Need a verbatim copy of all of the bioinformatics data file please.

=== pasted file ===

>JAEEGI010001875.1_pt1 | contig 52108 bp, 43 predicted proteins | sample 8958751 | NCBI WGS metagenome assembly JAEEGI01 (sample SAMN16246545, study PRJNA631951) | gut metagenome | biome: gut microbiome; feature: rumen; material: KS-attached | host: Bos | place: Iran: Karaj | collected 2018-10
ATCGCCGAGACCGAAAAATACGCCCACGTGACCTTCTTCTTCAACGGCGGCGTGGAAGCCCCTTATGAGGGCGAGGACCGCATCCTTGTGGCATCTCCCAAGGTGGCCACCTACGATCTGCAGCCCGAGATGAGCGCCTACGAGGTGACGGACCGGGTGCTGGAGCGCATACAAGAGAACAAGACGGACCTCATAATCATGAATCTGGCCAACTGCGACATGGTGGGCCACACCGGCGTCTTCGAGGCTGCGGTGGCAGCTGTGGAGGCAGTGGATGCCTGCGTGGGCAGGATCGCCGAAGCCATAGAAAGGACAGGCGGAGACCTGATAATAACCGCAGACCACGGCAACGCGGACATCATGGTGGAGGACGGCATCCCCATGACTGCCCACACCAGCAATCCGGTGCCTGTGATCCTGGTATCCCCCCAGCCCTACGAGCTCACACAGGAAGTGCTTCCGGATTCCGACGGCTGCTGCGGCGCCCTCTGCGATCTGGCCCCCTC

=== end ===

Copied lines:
>JAEEGI010001875.1_pt1 | contig 52108 bp, 43 predicted proteins | sample 8958751 | NCBI WGS metagenome assembly JAEEGI01 (sample SAMN16246545, study PRJNA631951) | gut metagenome | biome: gut microbiome; feature: rumen; material: KS-attached | host: Bos | place: Iran: Karaj | collected 2018-10
ATCGCCGAGACCGAAAAATACGCCCACGTGACCTTCTTCTTCAACGGCGGCGTGGAAGCCCCTTATGAGGGCGAGGACCGCATCCTTGTGGCATCTCCCAAGGTGGCCACCTACGATCTGCAGCCCGAGATGAGCGCCTACGAGGTGACGGACCGGGTGCTGGAGCGCATACAAGAGAACAAGACGGACCTCATAATCATGAATCTGGCCAACTGCGACATGGTGGGCCACACCGGCGTCTTCGAGGCTGCGGTGGCAGCTGTGGAGGCAGTGGATGCCTGCGTGGGCAGGATCGCCGAAGCCATAGAAAGGACAGGCGGAGACCTGATAATAACCGCAGACCACGGCAACGCGGACATCATGGTGGAGGACGGCATCCCCATGACTGCCCACACCAGCAATCCGGTGCCTGTGATCCTGGTATCCCCCCAGCCCTACGAGCTCACACAGGAAGTGCTTCCGGATTCCGACGGCTGCTGCGGCGCCCTCTGCGATCTGGCCCCCTC